No one would argue that "velocity" is the priority for any start-up company. The value of speed centers on accelerating the time it takes to get past failures and arrive at success. Formal business plans are for big corporations with lots of time and money to waste — two luxuries most start-ups don't possess.
Maintaining momentum usually comes at the expense of several things — things like strategy and planning. But if a start-up loses momentum, a slow and painful death is sure to follow. As much as a start-up needs to focus on developing its Big Idea into an offering, it also needs to seek out, identify with, and develop a solid base of prospective buyers.
The Big Idea that spawns a start-up is rarely what the market wants.
Let's face it: When ideas and plans come in contact with the marketplace they're often demolished. However, the companies who can pick up the right pieces and organize them into a better offer are the ones that usually succeed. The market then shapes/molds the idea — and ultimately tells you what it's willing to pay for. The successful start-up will see the importance of coordinating and organizing this feedback, then augment its current offering or market position and get back out there.
If your start-up is funded and operating, then an addressable market must already be on your radar, but your people (your market) need to be sufficiently engaged with you in conversation that they'll want to do business with you when your offer or offering is ready. A social CRM strategy can help -- but let's start with the basics and call it a social contact management strategy.
The social Web can be leveraged in a powerful way. It's the backbone of velocity. You can get to an audience faster and, more important, you can get to the Nos and to the Yeses faster. The key is not getting caught up in inward strategic thinking and technology implementations. Instead, leverage the social Web with a good repository of content, spend your time outwardly, and find out what the market truly wants. As long as you can capture and analyze the information, you're better off than 95 percent of start-ups. The social Web and a decent contact management system are all you need in this phase.
Once people have begun to raise their hands and pull out their wallets for your Big Idea, that's when you invest the time in a more-mature CRM strategy. You now know who your people are, what they want, and how to connect with them -- i.e., you have the foundational ingredients you need to establish a CRM strategy that will allow you to become better, faster, and cheaper.
That strategy now becomes all about making your processes, people, and technology more effective and more efficient — which would've been a tough task when you were just getting off the ground, finding the addressable market, and understanding how to serve that market.
CRM helps automate a company's processes, but most start-ups don't yet have formal processes. CRM isn't going to help a start-up generate revenue from Day One. In the early stages, you can resist buying into a full-scale system. All you need is a Web-based contact manager and an email delivery tool. Coupling these with freely available social networking tools can increase your odds of success.
The social Web not only provides a broader and larger group to test, it encourages transparency and authentic communication — vital information that all start-ups need.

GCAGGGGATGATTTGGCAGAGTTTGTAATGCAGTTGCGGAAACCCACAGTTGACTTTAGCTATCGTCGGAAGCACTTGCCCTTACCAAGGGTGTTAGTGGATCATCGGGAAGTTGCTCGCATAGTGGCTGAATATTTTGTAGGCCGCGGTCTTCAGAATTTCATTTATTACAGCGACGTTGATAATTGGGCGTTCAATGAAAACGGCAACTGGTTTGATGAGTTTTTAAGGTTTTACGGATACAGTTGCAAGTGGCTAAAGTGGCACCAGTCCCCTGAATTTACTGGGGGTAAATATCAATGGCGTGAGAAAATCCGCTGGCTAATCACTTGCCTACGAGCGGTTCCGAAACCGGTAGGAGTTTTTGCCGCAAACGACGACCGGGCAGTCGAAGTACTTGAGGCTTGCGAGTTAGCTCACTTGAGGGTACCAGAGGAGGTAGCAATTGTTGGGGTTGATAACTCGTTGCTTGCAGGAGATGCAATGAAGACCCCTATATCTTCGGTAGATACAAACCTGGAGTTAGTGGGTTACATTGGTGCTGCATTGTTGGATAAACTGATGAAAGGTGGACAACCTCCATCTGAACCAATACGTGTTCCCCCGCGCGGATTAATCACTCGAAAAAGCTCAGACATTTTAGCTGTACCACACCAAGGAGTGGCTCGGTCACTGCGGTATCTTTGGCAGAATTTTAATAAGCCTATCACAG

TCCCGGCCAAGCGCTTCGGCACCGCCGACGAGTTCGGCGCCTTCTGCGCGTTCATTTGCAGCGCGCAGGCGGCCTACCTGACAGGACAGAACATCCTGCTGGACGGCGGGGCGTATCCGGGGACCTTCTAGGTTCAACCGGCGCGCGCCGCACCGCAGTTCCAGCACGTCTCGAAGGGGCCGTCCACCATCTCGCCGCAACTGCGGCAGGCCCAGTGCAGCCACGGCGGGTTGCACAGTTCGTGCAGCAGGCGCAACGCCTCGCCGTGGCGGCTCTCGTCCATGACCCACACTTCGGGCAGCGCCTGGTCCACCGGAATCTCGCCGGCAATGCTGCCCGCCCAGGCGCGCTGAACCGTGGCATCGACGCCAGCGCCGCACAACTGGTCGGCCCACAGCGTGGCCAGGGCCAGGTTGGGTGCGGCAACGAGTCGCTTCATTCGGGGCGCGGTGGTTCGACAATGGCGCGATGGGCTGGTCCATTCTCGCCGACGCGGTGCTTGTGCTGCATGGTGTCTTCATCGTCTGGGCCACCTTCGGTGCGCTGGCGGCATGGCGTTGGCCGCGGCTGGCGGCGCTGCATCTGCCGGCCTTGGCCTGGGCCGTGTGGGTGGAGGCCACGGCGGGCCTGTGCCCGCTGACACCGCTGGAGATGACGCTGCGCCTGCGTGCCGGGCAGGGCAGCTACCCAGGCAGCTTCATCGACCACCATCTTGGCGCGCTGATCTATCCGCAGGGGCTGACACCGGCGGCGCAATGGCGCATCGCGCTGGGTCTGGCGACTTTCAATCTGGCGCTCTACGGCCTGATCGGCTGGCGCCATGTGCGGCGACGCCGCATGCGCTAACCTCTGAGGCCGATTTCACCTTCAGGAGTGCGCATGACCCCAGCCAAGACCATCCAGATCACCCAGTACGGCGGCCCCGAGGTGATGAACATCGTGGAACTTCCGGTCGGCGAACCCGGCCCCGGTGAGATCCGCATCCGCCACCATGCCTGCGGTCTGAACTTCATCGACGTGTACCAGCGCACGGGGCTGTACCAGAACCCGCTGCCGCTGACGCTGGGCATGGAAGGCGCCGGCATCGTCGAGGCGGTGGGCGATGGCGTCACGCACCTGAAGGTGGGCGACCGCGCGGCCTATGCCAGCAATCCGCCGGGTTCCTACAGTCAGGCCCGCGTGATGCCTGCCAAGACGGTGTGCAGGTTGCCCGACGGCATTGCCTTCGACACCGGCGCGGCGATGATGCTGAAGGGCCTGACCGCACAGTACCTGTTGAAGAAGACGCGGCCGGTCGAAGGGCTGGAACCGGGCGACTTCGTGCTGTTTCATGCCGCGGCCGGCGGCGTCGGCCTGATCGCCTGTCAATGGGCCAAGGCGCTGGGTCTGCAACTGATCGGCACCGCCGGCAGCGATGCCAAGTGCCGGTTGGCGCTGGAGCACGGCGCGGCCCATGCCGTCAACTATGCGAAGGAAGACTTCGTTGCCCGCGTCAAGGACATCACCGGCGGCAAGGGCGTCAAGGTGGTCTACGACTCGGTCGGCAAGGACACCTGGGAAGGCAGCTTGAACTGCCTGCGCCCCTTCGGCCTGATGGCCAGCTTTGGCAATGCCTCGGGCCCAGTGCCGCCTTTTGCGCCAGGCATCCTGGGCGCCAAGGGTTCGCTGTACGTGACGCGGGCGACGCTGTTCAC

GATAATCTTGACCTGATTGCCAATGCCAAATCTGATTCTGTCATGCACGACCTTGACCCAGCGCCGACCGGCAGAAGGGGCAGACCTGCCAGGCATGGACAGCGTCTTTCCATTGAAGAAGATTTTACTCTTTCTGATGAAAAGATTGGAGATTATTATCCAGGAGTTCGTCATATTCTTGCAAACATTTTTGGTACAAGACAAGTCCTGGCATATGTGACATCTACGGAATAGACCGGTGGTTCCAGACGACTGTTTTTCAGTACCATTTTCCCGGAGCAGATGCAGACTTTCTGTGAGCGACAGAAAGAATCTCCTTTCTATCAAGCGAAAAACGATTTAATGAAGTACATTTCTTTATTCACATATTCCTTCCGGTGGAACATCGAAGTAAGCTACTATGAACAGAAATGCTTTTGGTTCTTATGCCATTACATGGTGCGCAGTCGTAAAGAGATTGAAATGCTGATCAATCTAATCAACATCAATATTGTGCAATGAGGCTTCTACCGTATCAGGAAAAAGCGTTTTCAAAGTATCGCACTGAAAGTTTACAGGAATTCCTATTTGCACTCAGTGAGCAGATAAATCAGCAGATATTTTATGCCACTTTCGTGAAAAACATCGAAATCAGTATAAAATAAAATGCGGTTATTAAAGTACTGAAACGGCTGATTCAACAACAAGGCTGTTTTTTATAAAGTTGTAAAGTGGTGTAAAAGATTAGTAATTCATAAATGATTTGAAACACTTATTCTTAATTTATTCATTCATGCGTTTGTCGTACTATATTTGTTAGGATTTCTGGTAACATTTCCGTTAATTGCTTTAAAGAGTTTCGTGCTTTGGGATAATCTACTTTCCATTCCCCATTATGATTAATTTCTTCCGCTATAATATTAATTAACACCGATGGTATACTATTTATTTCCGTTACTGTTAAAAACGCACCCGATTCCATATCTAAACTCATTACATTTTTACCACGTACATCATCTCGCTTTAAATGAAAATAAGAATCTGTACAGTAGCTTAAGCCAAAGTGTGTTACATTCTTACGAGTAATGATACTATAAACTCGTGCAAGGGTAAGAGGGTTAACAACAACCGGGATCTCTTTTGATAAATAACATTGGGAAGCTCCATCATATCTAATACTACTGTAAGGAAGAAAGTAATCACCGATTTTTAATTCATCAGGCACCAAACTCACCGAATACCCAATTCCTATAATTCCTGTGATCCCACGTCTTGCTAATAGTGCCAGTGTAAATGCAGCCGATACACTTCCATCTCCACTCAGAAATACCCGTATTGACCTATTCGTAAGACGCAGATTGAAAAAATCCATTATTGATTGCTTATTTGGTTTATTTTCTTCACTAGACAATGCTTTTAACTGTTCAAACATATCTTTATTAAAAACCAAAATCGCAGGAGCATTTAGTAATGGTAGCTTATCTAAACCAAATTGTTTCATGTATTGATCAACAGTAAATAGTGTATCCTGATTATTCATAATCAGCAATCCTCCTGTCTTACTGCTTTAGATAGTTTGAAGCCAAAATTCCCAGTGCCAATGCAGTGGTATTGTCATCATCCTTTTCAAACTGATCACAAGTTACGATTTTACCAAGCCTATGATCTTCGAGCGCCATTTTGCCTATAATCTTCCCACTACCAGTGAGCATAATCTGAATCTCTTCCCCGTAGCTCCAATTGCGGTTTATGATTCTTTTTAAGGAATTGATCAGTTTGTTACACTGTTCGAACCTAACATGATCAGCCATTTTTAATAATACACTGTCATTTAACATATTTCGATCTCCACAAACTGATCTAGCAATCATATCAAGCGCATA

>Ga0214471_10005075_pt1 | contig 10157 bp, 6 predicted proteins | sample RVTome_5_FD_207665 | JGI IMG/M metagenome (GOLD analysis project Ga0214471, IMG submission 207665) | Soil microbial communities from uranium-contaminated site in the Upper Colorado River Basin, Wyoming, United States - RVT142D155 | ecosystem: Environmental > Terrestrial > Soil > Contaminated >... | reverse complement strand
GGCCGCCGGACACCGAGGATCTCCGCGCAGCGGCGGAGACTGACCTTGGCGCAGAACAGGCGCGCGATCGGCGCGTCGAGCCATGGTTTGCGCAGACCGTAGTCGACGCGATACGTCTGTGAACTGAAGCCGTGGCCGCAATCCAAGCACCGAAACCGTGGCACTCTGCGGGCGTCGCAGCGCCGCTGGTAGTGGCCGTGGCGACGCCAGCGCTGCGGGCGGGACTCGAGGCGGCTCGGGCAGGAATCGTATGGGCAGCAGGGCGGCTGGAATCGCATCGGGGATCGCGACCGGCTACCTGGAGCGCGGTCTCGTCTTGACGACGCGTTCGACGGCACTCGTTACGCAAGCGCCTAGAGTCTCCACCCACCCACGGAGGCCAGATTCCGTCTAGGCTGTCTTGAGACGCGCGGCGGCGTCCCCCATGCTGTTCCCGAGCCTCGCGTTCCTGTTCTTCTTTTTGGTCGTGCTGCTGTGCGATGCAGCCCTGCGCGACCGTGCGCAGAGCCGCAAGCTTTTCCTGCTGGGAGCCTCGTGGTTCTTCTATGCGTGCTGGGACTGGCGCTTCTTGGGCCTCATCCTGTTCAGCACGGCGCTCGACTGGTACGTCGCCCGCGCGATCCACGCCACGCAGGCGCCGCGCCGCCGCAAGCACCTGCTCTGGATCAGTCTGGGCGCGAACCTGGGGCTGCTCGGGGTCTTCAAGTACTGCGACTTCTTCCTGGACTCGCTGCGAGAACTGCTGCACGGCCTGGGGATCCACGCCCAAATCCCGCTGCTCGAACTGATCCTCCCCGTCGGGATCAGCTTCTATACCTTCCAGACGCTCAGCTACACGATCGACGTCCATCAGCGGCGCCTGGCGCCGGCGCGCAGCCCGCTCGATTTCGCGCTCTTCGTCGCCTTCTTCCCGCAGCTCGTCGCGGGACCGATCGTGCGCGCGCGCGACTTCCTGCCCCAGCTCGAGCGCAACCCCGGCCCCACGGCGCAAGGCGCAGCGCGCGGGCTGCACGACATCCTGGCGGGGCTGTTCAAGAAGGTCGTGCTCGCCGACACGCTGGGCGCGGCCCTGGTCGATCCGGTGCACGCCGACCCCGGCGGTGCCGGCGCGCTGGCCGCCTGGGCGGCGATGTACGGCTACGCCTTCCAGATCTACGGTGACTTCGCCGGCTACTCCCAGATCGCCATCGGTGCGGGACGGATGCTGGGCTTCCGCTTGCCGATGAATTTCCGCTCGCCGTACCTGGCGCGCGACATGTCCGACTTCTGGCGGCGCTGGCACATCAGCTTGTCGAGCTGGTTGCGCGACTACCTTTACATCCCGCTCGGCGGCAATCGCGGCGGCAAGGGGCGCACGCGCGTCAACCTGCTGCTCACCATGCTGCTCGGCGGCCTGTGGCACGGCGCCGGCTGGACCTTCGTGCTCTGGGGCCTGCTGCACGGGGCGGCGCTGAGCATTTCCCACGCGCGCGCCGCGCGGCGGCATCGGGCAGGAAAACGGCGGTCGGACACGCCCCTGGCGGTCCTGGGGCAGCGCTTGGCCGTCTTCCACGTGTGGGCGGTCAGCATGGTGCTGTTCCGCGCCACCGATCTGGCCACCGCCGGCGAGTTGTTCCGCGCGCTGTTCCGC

A few examples of how to socialize your Big Idea:
- LinkedIn's Answers feature — If your target market is business professionals, I recommend engaging here, as well as among blogs targeting business professionals. You can build simple services that bring contacts and content from those social properties into your CRM or contact manager. Use that information to observe trending, then determine your next steps.
- A Facebook Fan page — If you decide to put your start-up in front of Facebook's 200 million members with one of these, be sure not only to fuel the page with your own useful content, but also to let users generate content for it as well.
- A community-driven site — Finally, how about a simple, community-driven site -- perhaps on Ning or KickApps? These make it easy for you to offer up product features, vet ideas, and allow a community to promote or demote concepts and features. Even more meaningful is giving the community a platform to offer up its own ideas and desires. This is one way that Salesforce.com turned itself into a top player in the current CRM market.
If nothing else, as a start-up, don't get trapped in the traditional CRM soup of technology, planning, and strategy -- there will be time for that later. Inward thinking gets in the way of velocity. Instead, get focused — outwardly — on your market. With social media, find out who your people are, what they want, and how they want it.
By making this connection, you have a much higher probability of getting to those coveted successes. You can now build your processes around your people -- and build your technology around your processes -- using CRM and social media as a powerful engine.
About the Author
Brandon Zeuner is managing partner of Venture51, a venture-launch firm that specializes in helping early-stage technology startups go from idea to launch. Conceived in 2008, Venture51 provides tech entrepreneurs with the ingredients they need, not only to launch but to stay in perpetual launch mode. Venture51's offerings include launch-marketing services, investment strategy, sales and business development, and technology buildout. Building on a history of involvement in several successful technology startups — including Act!, SalesLogix, and Flypaper — Zeuner also blogs at http://www.bzkicks.com, and is on Twitter as @bzkicks.
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